2019-21 Undergraduate Catalog Course Descriptions

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POLS - Political Science
Catalog Nbr.Course Title/Course TopicsCredits
POLS 301Study Abroad0.00 - 6.00
Field trips designed by the department faculty to give students direct experiences in foreign countries. Each program includes preparatory reading, orientation meetings, a faculty-supervised study tour, and a detailed written evaluation of learning situations associated with the course. With consent of the relevant program and content adaptation, programs provided by other agencies can be considered for this credit. Students must obtain approval for taking these courses prior to participation. Otherwise the course may not count. For specific degree requirements, consult your advisor. The course can be repeated only if content is different.
Typically Offered:
Occasional by Demand
POLS 302Social Science Research Methods3.00
The course explores research methods used in social science to study human thoughts, behaviors, interaction, institutions, and populations. The study of research is meant to provide students with the practical tools of doing social science research, including formulating their own research questions and developing analytical strategies to evaluate those questions. In addition, the course provides the theoretical background for reading, evaluating and interpreting existing empirical research.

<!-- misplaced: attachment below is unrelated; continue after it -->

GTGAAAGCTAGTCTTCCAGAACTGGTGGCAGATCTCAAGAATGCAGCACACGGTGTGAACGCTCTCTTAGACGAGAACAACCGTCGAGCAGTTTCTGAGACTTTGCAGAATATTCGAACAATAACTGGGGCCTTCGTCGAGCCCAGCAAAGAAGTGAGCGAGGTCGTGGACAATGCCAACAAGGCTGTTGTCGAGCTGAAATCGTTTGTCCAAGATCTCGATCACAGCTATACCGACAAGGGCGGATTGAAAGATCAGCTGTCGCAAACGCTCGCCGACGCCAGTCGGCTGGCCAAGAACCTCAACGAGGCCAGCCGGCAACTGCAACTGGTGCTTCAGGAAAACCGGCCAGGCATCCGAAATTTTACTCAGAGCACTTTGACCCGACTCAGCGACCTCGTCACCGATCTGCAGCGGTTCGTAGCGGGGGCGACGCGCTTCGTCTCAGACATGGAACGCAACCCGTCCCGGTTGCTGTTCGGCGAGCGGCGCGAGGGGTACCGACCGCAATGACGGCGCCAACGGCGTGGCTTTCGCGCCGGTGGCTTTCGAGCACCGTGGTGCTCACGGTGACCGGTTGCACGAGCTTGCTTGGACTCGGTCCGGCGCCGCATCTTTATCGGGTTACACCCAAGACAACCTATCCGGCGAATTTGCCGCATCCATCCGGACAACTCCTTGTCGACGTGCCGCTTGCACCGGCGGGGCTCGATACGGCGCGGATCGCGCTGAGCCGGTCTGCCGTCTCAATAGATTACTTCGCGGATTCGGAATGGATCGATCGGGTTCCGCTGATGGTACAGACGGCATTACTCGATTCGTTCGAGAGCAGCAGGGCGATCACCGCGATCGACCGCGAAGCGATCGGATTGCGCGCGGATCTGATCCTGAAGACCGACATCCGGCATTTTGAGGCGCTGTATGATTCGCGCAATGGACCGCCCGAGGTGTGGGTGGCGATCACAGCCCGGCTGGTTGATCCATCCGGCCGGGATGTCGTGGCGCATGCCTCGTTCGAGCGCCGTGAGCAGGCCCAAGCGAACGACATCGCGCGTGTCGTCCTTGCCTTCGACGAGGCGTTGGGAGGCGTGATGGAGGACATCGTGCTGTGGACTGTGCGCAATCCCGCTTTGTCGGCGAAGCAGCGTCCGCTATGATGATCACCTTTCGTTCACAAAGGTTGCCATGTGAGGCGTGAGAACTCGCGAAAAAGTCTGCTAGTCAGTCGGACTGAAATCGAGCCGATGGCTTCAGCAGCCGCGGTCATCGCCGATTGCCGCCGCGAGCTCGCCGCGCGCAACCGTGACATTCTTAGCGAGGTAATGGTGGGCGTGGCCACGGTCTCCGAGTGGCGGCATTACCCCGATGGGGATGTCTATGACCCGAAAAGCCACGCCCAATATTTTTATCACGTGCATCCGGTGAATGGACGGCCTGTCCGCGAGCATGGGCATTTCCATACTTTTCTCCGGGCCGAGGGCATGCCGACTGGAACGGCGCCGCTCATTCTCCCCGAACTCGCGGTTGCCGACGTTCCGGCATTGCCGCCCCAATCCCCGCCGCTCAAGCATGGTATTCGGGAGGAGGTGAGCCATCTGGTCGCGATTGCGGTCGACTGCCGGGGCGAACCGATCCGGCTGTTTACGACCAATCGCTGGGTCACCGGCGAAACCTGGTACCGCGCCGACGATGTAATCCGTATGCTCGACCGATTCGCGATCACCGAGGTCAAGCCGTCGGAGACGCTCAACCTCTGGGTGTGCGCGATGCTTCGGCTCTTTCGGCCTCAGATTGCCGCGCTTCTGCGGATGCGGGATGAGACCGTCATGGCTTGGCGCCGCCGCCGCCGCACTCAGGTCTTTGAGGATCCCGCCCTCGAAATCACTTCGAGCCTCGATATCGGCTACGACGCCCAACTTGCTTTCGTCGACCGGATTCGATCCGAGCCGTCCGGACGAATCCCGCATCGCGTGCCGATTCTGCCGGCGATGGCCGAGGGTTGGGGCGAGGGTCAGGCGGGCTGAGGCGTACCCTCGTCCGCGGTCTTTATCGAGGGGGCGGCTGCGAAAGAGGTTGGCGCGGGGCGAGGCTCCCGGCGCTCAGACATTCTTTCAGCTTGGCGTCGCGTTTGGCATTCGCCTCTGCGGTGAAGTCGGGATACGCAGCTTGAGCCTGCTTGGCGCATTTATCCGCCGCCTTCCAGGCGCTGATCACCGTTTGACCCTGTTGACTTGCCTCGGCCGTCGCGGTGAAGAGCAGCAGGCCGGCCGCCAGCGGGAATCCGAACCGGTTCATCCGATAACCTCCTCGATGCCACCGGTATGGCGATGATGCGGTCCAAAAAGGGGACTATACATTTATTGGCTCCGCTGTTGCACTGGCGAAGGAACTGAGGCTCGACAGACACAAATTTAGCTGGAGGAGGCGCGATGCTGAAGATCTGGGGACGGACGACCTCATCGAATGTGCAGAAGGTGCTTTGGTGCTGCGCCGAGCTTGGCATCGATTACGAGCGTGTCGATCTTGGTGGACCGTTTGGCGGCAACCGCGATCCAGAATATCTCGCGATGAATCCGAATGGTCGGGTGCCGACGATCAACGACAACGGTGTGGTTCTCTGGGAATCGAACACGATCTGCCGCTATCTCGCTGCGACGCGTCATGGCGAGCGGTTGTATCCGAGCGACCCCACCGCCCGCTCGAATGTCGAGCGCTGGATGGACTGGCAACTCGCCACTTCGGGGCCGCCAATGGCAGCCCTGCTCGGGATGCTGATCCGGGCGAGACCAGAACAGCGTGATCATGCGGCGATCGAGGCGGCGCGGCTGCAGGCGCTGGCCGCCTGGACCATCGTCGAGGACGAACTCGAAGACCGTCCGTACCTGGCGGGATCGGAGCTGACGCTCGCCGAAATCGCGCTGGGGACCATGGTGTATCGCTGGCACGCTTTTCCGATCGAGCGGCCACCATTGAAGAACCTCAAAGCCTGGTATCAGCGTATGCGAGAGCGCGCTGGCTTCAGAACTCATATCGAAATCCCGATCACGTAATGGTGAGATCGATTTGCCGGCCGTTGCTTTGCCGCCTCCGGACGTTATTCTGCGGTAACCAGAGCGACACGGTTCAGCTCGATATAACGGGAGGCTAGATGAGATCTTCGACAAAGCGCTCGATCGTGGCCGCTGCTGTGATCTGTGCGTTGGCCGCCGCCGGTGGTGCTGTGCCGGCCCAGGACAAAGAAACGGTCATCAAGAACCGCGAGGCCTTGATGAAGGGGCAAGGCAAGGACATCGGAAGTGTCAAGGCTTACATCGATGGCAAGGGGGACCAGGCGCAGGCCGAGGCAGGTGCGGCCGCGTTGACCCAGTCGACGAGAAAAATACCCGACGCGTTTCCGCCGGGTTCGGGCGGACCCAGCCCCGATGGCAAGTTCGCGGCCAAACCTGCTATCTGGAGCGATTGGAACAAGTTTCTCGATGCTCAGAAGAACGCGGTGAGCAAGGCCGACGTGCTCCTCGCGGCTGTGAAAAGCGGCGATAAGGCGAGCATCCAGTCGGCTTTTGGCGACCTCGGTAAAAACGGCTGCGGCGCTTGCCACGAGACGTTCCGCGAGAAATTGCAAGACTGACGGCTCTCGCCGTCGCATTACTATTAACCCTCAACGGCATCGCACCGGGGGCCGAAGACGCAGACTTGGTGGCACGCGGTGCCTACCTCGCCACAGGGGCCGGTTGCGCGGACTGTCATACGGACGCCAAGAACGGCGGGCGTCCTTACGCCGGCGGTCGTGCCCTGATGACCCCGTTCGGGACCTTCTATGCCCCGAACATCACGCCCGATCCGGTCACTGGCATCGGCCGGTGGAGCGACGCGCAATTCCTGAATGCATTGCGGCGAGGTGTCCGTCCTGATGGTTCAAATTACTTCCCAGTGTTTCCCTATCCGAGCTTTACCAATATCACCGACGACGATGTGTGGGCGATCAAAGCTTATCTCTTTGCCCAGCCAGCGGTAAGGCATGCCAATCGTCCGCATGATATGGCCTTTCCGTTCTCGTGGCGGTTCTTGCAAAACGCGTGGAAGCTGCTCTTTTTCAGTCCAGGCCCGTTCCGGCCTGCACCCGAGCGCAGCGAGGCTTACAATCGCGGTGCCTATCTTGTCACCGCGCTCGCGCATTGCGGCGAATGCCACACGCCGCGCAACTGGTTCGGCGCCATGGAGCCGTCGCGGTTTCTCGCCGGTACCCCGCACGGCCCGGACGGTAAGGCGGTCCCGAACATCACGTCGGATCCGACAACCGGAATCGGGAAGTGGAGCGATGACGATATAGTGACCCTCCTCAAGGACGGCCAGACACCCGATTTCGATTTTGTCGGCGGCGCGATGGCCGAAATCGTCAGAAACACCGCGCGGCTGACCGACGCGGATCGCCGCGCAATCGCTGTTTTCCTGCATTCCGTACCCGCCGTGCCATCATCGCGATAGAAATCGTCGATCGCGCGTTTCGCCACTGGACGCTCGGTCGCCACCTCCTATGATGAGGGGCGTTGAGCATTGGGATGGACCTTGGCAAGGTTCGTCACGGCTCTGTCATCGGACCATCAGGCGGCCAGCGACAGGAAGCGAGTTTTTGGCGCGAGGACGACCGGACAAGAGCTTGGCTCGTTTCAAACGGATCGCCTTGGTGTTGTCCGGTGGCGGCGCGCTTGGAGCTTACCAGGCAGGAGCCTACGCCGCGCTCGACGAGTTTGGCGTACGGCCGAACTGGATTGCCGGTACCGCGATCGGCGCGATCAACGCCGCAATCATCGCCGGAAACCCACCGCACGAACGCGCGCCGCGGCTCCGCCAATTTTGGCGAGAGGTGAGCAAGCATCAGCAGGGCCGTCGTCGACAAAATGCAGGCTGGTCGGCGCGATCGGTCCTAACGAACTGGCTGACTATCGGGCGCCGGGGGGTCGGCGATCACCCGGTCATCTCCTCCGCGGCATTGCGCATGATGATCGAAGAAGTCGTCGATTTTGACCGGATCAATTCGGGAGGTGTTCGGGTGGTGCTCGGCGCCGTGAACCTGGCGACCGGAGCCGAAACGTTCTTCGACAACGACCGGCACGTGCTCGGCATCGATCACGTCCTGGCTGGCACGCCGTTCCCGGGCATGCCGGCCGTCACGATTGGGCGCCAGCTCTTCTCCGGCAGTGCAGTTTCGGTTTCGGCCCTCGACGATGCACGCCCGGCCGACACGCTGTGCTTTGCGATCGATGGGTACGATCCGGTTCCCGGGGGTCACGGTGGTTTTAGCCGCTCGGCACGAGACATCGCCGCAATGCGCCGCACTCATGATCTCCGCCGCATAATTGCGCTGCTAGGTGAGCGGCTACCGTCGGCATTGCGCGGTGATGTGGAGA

Typically Offered:
Fall Term Only
POLS 330U.S. State and Local Government3.00
Comparative study of the political behavior and institutions of the state and local governments in the United States; current structural and functional problems confronting these political systems.
Typically Offered:
Fall or Spring Terms
POLS 345Theories of War and Peace3.00
This course examines various political theories in terms of their relevance to the question of war and peace. Specially, how does each theory define peace (negative or positive) what should be done to preserve and maintain peace; whether war is inevitable; and under what conditions is it legitimate to resort to war. The following "traditions" will be covered in the course; realism, liberalism, Marxism, globalization, feminism, post-colonialism, post-colonialism, post-modernism, constructivism, international justice, green, globalization and human security.
Typically Offered:
Fall Term Every Other Year
POLS 352Paths to Peace3.00
The first part of the course examines how economic, social, political, environmental and legal policies facilitate movement towards peace in a broad context. The emphasis will be to link policies that enable us to move towards a more just world. The second part of this course examines various approaches to peace from simple peacekeeping to peacebuilding.
Typically Offered:
Fall Term Every Other Year
POLS 353International Law3.00